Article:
Total lesion size for subfoveal lesions categorized by lesion component. The median values are shown in parentheses. The lesion size differed significantly among the lesion types (Kruskal-Wallis, P<.001). The central dots represent the mean values; boxes, 95% standard error; and limit lines, 99% standard error. CD indicates classic dominant lesions in which choroidal neovascularization (CNV) is less than 50% of the lesion; MC, minimally classic lesions; OD, occult dominant lesions in which CNV is less than 50% of the lesions; ONC, occult with no classic lesions; PCNO, predominantly classic with no occult lesions; and PCWO, predominantly classic with occult lesions.
Beaumont PE, Kang HK. Lesion Morphology in Age-Related Macular Degeneration and Its Therapeutic Significance. Arch Ophthalmol. 2006;124(6):807–812. doi:10.1001/archopht.124.6.807
To quantify and categorize the lesions of neovascular age-related macular degeneration on the basis of fluorescein angiographic morphology.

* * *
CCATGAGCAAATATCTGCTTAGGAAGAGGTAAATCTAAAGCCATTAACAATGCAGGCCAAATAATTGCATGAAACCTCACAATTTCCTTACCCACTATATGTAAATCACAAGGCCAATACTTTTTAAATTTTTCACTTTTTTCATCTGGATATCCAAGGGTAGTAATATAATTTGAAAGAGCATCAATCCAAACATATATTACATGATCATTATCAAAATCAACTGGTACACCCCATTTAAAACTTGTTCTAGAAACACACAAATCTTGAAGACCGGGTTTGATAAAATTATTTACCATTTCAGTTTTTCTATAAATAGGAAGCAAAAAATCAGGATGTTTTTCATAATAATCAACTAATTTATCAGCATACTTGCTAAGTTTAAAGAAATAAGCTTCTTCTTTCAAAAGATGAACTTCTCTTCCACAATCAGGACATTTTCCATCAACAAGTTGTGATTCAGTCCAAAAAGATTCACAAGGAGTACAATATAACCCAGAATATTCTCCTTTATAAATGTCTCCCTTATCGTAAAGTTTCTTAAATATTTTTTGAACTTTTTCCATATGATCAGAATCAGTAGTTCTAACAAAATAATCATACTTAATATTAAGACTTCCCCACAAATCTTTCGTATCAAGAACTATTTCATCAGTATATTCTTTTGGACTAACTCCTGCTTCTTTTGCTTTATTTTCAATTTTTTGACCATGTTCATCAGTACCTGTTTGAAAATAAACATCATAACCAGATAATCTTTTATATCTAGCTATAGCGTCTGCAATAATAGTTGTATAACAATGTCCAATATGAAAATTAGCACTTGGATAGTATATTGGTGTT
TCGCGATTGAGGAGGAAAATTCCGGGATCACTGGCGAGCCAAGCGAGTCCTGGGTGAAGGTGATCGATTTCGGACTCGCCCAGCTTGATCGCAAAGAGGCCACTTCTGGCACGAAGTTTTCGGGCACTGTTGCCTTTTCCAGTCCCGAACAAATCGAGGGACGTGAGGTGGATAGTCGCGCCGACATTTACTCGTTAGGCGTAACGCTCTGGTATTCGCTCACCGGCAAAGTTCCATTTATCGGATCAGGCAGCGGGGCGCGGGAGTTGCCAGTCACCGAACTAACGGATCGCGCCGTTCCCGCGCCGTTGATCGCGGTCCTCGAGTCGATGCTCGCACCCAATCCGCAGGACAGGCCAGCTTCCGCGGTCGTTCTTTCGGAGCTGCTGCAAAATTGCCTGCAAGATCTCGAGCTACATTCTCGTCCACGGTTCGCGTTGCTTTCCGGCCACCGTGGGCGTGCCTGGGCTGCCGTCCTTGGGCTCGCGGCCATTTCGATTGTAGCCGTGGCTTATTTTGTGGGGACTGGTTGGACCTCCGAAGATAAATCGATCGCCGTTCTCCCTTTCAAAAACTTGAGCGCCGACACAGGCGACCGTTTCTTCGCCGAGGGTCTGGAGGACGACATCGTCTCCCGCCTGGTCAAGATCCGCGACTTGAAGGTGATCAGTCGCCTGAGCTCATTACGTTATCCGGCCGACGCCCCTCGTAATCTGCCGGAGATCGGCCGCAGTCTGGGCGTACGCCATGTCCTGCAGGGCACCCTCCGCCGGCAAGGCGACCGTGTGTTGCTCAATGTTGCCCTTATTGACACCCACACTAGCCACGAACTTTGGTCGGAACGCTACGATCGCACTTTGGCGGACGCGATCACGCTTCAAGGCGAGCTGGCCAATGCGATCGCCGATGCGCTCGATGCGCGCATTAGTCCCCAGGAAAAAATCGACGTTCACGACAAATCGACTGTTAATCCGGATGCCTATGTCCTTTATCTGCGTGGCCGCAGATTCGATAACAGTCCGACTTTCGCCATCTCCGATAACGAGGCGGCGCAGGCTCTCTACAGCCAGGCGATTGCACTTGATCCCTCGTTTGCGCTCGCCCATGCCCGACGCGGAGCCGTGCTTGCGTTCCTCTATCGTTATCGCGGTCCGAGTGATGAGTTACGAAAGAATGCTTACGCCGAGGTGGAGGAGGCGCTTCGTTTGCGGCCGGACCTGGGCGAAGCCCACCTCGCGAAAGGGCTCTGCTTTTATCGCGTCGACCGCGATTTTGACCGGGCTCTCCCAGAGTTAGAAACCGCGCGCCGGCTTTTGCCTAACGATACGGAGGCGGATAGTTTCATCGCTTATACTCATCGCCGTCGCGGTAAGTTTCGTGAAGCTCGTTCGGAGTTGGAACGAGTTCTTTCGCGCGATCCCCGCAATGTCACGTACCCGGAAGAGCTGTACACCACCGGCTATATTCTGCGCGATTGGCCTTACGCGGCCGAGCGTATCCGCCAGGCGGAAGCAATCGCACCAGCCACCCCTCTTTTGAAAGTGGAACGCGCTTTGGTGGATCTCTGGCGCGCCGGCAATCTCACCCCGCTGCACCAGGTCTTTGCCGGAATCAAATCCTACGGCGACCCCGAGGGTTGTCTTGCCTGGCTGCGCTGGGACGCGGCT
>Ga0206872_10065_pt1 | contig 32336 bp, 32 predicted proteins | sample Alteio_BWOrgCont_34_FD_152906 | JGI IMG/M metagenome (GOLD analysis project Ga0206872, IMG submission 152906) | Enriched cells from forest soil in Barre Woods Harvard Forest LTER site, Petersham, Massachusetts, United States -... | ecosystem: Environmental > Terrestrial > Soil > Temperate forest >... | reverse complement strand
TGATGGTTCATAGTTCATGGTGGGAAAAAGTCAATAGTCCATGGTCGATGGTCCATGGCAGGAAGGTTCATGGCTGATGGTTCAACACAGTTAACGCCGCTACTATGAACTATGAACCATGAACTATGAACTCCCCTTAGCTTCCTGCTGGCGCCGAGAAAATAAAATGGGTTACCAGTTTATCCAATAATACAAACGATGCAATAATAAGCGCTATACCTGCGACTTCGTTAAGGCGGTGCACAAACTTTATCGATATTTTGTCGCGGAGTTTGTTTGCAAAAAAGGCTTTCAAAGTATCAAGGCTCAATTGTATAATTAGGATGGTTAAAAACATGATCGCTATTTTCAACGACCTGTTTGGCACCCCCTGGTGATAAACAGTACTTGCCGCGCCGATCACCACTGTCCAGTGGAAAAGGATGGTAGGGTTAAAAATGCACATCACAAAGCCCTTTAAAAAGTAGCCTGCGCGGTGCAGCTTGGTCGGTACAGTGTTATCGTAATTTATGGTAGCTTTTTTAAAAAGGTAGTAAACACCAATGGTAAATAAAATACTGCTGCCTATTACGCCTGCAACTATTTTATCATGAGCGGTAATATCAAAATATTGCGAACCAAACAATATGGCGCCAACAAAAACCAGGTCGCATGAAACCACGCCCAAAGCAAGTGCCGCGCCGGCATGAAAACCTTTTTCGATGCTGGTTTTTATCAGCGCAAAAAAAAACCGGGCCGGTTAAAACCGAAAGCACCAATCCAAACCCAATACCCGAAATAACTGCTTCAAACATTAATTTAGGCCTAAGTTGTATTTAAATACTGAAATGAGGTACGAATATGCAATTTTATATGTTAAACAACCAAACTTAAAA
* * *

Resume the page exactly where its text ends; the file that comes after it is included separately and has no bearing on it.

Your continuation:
We retrospectively reviewed 3580 consecutive cases of neovascular age-related macular degeneration. The lesions were graded in terms of the location, size, and composition and categorized according to the lesion components.
A comprehensive schema for lesion description and categorization is presented. There were 2642 subfoveal (73.8%), 658 juxtafoveal (18.4%), and 276 extrafoveal (7.7%) lesions. After disciform lesions were excluded, 1337 subfoveal (72.3%), 580 juxtafoveal (88.1%), and 242 extrafoveal lesions (87.7%) consisted of at least 50% choroidal neovascularization, most of which included a classic or an occult component but not both. Subfoveal lesions (mean size, 2.82 Macular Photocoagulation Study disc areas) were significantly larger than juxtafoveal (mean size, 0.89 Macular Photocoagulation Study disc areas) or extrafoveal lesions (mean size, 1.04 Macular Photocoagulation Study disc areas) (Kruskal-Wallis, P<.001), but overall the lesions were substantially smaller than those found in the major trials. It is estimated that photodynamic therapy or photocoagulation may be offered to one half to two thirds of all patients with nondisciform neovascular age-related macular degeneration.